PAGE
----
2010 is my year. While it would be easy for some to agree, pointing out that I’ve graduated from undergrad, will begin my MS this fall, and am turning 21 in August, none of those things have had the impact on my life that two other events have: jaw surgery and reading Eckhart Tolle‘s book A New Earth.
The two events have a lot in common and by happening in tandem, taught me much more than either of them would have alone. On the surface, jaw surgery seems a bit cosmetic, if not shallow. However, for me, I have had a significant underbite for much of my life, one that caused me to bite most of my food around my canine teeth, since that was the only place my teeth came together. While this is not a life-threatening condition, doctors told me that I could have significant jaw and bone problems later in life if I didn’t have an operation, so I did. On May 24th, 2010, I had both my upper and lower jaws cut, moved, and screwed back in place.
My jaw, post-op, with 27 titanium screws.
Reading A New Earth lasted much longer than my surgery did, and for a good reason. It is not a book I would recommend anyone read through in one sitting. Each chapter feels like a lesson, one that you want to take time to process, meditate on, and come back to later. I started reading A New Earth in March, at the suggestion of a friend. After finishing the book earlier this week, I’m glad that I took as long as I did. There were many things in my life that were coming together around the time I began the book. I was coming to a new place of peace, becoming more aware of myself and my feelings, and significantly more able to savor each moment. I credit much of that to Buddhist readings and discussions with my advisor, Dr. Nathaniel Cordova. ANE deepened many of these feelings, and began to articulate what it was that I couldn’t; things that I felt but did not quite understand. While I don’t want to dive too deeply into ANE in hopes that you read it, I will explain how it related to my surgery (and ultimately, my recovery).
For those of you who have had surgery, I’m sure the recovery process was not something that you looked forward too. I had never been to the hospital prior to this surgery, aside from having an asthma attack or too, but that is hardly the same. Going into this, I had no idea what to expect, but I also did not want to have any expectations. I approached my surgery with the idea that “what happens, will happen” and I will be great. That is more or less how it went.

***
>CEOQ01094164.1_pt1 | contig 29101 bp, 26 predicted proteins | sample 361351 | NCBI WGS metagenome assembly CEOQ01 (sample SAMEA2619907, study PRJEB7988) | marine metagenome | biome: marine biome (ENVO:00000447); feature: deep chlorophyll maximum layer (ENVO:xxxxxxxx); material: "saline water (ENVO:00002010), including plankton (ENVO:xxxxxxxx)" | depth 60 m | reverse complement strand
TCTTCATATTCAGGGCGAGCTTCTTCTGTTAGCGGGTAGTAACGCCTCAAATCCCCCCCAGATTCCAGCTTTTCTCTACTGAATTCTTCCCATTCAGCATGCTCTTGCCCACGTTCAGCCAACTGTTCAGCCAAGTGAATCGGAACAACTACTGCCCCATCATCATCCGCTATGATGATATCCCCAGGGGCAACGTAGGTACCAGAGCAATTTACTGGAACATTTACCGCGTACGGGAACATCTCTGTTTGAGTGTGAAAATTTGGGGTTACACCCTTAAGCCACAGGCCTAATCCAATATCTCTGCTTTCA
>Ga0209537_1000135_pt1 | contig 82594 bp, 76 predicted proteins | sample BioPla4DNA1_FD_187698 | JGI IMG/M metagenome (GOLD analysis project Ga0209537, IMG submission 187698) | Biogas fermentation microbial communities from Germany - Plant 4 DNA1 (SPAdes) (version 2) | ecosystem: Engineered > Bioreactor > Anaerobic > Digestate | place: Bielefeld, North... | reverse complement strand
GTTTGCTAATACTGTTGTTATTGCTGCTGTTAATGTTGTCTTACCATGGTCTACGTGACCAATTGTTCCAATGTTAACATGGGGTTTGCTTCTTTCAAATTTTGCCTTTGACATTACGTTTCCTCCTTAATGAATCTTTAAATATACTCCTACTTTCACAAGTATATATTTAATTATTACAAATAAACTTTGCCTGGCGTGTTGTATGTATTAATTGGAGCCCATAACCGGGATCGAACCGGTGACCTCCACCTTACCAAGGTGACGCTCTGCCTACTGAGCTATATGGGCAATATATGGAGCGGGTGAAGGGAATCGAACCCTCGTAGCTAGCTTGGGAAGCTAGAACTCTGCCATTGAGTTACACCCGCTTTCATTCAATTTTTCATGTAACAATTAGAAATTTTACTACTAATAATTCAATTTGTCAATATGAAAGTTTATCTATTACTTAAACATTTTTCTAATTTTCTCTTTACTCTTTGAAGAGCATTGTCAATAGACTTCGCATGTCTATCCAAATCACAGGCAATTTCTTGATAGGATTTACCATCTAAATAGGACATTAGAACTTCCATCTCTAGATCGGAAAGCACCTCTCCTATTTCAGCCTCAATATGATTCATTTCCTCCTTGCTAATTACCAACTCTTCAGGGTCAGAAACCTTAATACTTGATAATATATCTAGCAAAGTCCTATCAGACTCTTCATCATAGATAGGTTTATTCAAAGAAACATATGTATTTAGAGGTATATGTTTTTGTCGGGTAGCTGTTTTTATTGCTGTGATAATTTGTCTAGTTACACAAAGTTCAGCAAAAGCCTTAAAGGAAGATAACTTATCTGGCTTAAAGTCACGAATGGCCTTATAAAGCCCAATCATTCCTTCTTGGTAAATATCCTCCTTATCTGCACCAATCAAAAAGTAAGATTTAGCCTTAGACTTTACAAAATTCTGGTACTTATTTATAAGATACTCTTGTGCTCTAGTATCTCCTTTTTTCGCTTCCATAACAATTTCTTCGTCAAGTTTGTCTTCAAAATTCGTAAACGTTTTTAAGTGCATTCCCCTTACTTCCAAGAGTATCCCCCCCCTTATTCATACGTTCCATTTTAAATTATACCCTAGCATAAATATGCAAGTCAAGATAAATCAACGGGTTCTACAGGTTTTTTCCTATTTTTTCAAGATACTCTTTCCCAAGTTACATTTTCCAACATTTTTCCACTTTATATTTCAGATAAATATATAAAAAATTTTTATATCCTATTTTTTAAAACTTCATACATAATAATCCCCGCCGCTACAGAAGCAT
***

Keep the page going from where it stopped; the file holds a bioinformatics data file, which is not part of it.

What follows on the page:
As you can see from the image above, my surgery was not very simple, and it left me eating via a syringe for a significant amount of time. I also took more painkillers than I ever want to again, and slept in very uncomfortable positions. But all of these got me to think about how fortunate I am in my life, having never been seriously challenged in my daily activities. While I’ve been allowed to solve difficult problems, write papers that took significant academic focus, or play games that challenged my physical strength and resolve, I have never been disabled, and that was what surgery did to me.
I was disabled because I had to learn how to move my jaw all over. I had to learn what my bite felt like and I had to teach myself how to eat and chew from day one. My parents told me that it was like watching a baby learning to eat from the beginning, just with teeth. That was pretty close to what I imagined. For nearly 6 weeks, I became tired or discouraged of eating far earlier than I ever became full. My bones would become sore and my stomach would still growl, but that was how it was. Yet I overcame it, with Tolle’s help. What ANE emphasized to me was the power of now – the necessary energy and attention that we need to give to simply being in this moment. So as I ate those meals with difficulty, I thought to myself, “Here I am, alive and breathing. I have loving parents who are taking care of me, friends who are visiting me, and no worries.” I was (and still am) thankful for what I had. I spent less and less time getting discouraged of my physical challenges, and more aware of my condition, first accepting it, then enjoying it, and finally embracing it.
Together, surgery and ANE taught me discipline. I slowed down my life – all aspects of it – and began to truly live. I was awakened, and each breath became much longer, each smile had more power, and this moment was the only one I knew. If you are going to do one thing for yourself this year, read A New Earth (mostly because I think it will be more beneficial than jaw surgery). It has changed my life, and I will guess that it could change yours.
Note: I have to also acknowledge the third life-changing event this year – my friendship with Emilie. Emilie walked with me as I journeyed through A New Earth having already read it herself. Her thoughts, her questions, and ultimately, her smiles, were so important in my journey, and I could not have done this without her.